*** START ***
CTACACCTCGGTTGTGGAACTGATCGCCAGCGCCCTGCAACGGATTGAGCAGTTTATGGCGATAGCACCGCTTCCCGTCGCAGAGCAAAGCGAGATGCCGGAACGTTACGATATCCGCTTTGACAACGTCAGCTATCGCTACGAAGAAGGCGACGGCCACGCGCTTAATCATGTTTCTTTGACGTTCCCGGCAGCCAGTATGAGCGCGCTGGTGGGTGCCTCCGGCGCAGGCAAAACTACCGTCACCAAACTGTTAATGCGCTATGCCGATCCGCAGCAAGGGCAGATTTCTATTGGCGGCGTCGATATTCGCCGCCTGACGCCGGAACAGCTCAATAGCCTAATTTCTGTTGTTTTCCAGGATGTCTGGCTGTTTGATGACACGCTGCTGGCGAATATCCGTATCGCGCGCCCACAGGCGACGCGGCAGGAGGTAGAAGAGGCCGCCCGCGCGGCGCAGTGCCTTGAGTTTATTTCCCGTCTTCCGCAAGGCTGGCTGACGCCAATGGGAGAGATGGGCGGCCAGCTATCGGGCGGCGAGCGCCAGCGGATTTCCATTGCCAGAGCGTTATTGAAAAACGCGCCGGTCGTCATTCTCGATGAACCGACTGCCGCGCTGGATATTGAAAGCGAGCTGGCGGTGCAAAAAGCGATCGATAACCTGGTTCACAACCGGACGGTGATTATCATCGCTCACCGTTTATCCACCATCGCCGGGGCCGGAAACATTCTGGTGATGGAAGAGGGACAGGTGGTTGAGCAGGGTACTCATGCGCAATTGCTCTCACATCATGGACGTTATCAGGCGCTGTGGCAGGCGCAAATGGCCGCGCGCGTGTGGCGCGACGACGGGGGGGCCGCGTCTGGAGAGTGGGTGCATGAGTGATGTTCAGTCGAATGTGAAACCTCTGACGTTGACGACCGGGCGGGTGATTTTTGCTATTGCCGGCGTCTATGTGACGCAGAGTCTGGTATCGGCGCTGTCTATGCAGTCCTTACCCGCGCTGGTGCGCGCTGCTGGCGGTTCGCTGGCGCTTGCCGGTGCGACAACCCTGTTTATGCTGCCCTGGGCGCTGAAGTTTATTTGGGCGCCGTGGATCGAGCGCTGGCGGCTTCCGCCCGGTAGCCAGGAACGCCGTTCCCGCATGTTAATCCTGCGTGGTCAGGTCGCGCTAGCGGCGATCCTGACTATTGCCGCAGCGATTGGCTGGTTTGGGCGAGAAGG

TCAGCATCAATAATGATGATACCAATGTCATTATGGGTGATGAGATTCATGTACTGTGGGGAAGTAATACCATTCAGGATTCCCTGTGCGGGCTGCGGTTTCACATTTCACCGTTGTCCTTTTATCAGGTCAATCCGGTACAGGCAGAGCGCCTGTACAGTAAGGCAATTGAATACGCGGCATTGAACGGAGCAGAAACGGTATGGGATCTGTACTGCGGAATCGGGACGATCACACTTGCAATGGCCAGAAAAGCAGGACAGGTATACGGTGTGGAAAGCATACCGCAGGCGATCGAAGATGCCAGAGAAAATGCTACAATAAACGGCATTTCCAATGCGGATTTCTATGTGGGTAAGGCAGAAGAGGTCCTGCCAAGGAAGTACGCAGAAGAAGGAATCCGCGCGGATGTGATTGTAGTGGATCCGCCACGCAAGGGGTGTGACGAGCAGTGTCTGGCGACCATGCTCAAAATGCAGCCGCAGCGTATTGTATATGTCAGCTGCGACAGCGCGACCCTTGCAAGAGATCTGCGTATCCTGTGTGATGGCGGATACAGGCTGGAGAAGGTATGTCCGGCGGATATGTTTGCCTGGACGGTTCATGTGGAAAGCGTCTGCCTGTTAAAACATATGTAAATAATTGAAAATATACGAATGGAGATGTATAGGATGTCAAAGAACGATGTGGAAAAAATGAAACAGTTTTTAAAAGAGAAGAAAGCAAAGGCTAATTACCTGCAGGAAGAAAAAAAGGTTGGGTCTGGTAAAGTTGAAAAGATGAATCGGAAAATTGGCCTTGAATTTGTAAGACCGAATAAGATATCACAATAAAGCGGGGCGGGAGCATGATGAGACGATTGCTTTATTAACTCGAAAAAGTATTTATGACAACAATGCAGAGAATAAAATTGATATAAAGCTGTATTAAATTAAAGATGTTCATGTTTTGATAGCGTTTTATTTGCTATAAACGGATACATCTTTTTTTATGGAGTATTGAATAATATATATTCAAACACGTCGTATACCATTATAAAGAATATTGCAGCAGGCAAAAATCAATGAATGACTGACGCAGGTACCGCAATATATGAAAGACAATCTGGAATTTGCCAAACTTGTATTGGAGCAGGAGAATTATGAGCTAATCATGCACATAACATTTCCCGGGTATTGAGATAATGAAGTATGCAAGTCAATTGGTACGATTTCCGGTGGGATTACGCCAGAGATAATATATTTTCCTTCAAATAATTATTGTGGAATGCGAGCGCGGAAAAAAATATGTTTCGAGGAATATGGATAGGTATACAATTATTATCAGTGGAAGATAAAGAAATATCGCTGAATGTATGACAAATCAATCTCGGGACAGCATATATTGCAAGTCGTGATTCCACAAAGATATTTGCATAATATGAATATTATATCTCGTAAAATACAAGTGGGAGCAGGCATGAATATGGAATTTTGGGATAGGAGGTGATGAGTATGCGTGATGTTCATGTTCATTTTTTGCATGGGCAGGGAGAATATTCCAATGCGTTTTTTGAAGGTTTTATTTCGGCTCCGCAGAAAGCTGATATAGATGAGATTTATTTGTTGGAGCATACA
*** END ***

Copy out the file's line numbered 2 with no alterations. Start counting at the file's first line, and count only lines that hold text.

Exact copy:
TCAGCATCAATAATGATGATACCAATGTCATTATGGGTGATGAGATTCATGTACTGTGGGGAAGTAATACCATTCAGGATTCCCTGTGCGGGCTGCGGTTTCACATTTCACCGTTGTCCTTTTATCAGGTCAATCCGGTACAGGCAGAGCGCCTGTACAGTAAGGCAATTGAATACGCGGCATTGAACGGAGCAGAAACGGTATGGGATCTGTACTGCGGAATCGGGACGATCACACTTGCAATGGCCAGAAAAGCAGGACAGGTATACGGTGTGGAAAGCATACCGCAGGCGATCGAAGATGCCAGAGAAAATGCTACAATAAACGGCATTTCCAATGCGGATTTCTATGTGGGTAAGGCAGAAGAGGTCCTGCCAAGGAAGTACGCAGAAGAAGGAATCCGCGCGGATGTGATTGTAGTGGATCCGCCACGCAAGGGGTGTGACGAGCAGTGTCTGGCGACCATGCTCAAAATGCAGCCGCAGCGTATTGTATATGTCAGCTGCGACAGCGCGACCCTTGCAAGAGATCTGCGTATCCTGTGTGATGGCGGATACAGGCTGGAGAAGGTATGTCCGGCGGATATGTTTGCCTGGACGGTTCATGTGGAAAGCGTCTGCCTGTTAAAACATATGTAAATAATTGAAAATATACGAATGGAGATGTATAGGATGTCAAAGAACGATGTGGAAAAAATGAAACAGTTTTTAAAAGAGAAGAAAGCAAAGGCTAATTACCTGCAGGAAGAAAAAAAGGTTGGGTCTGGTAAAGTTGAAAAGATGAATCGGAAAATTGGCCTTGAATTTGTAAGACCGAATAAGATATCACAATAAAGCGGGGCGGGAGCATGATGAGACGATTGCTTTATTAACTCGAAAAAGTATTTATGACAACAATGCAGAGAATAAAATTGATATAAAGCTGTATTAAATTAAAGATGTTCATGTTTTGATAGCGTTTTATTTGCTATAAACGGATACATCTTTTTTTATGGAGTATTGAATAATATATATTCAAACACGTCGTATACCATTATAAAGAATATTGCAGCAGGCAAAAATCAATGAATGACTGACGCAGGTACCGCAATATATGAAAGACAATCTGGAATTTGCCAAACTTGTATTGGAGCAGGAGAATTATGAGCTAATCATGCACATAACATTTCCCGGGTATTGAGATAATGAAGTATGCAAGTCAATTGGTACGATTTCCGGTGGGATTACGCCAGAGATAATATATTTTCCTTCAAATAATTATTGTGGAATGCGAGCGCGGAAAAAAATATGTTTCGAGGAATATGGATAGGTATACAATTATTATCAGTGGAAGATAAAGAAATATCGCTGAATGTATGACAAATCAATCTCGGGACAGCATATATTGCAAGTCGTGATTCCACAAAGATATTTGCATAATATGAATATTATATCTCGTAAAATACAAGTGGGAGCAGGCATGAATATGGAATTTTGGGATAGGAGGTGATGAGTATGCGTGATGTTCATGTTCATTTTTTGCATGGGCAGGGAGAATATTCCAATGCGTTTTTTGAAGGTTTTATTTCGGCTCCGCAGAAAGCTGATATAGATGAGATTTATTTGTTGGAGCATACA